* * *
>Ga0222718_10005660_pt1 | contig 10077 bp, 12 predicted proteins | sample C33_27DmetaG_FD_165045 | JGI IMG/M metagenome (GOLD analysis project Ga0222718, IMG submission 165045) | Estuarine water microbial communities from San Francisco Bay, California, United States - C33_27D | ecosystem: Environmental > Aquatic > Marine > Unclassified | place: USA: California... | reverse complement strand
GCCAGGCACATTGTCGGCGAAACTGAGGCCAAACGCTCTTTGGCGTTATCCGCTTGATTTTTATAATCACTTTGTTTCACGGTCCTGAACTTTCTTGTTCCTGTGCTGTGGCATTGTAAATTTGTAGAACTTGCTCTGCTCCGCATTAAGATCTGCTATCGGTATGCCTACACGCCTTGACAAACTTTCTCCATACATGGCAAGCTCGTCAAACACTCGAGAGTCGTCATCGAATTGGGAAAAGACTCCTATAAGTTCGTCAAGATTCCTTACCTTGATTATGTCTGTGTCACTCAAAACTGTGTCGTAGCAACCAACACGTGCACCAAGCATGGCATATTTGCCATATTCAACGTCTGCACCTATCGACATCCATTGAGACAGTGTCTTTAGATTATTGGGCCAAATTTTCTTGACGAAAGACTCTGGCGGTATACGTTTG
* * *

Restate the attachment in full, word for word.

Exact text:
>Ga0222718_10005660_pt1 | contig 10077 bp, 12 predicted proteins | sample C33_27DmetaG_FD_165045 | JGI IMG/M metagenome (GOLD analysis project Ga0222718, IMG submission 165045) | Estuarine water microbial communities from San Francisco Bay, California, United States - C33_27D | ecosystem: Environmental > Aquatic > Marine > Unclassified | place: USA: California... | reverse complement strand
GCCAGGCACATTGTCGGCGAAACTGAGGCCAAACGCTCTTTGGCGTTATCCGCTTGATTTTTATAATCACTTTGTTTCACGGTCCTGAACTTTCTTGTTCCTGTGCTGTGGCATTGTAAATTTGTAGAACTTGCTCTGCTCCGCATTAAGATCTGCTATCGGTATGCCTACACGCCTTGACAAACTTTCTCCATACATGGCAAGCTCGTCAAACACTCGAGAGTCGTCATCGAATTGGGAAAAGACTCCTATAAGTTCGTCAAGATTCCTTACCTTGATTATGTCTGTGTCACTCAAAACTGTGTCGTAGCAACCAACACGTGCACCAAGCATGGCATATTTGCCATATTCAACGTCTGCACCTATCGACATCCATTGAGACAGTGTCTTTAGATTATTGGGCCAAATTTTCTTGACGAAAGACTCTGGCGGTATACGTTTG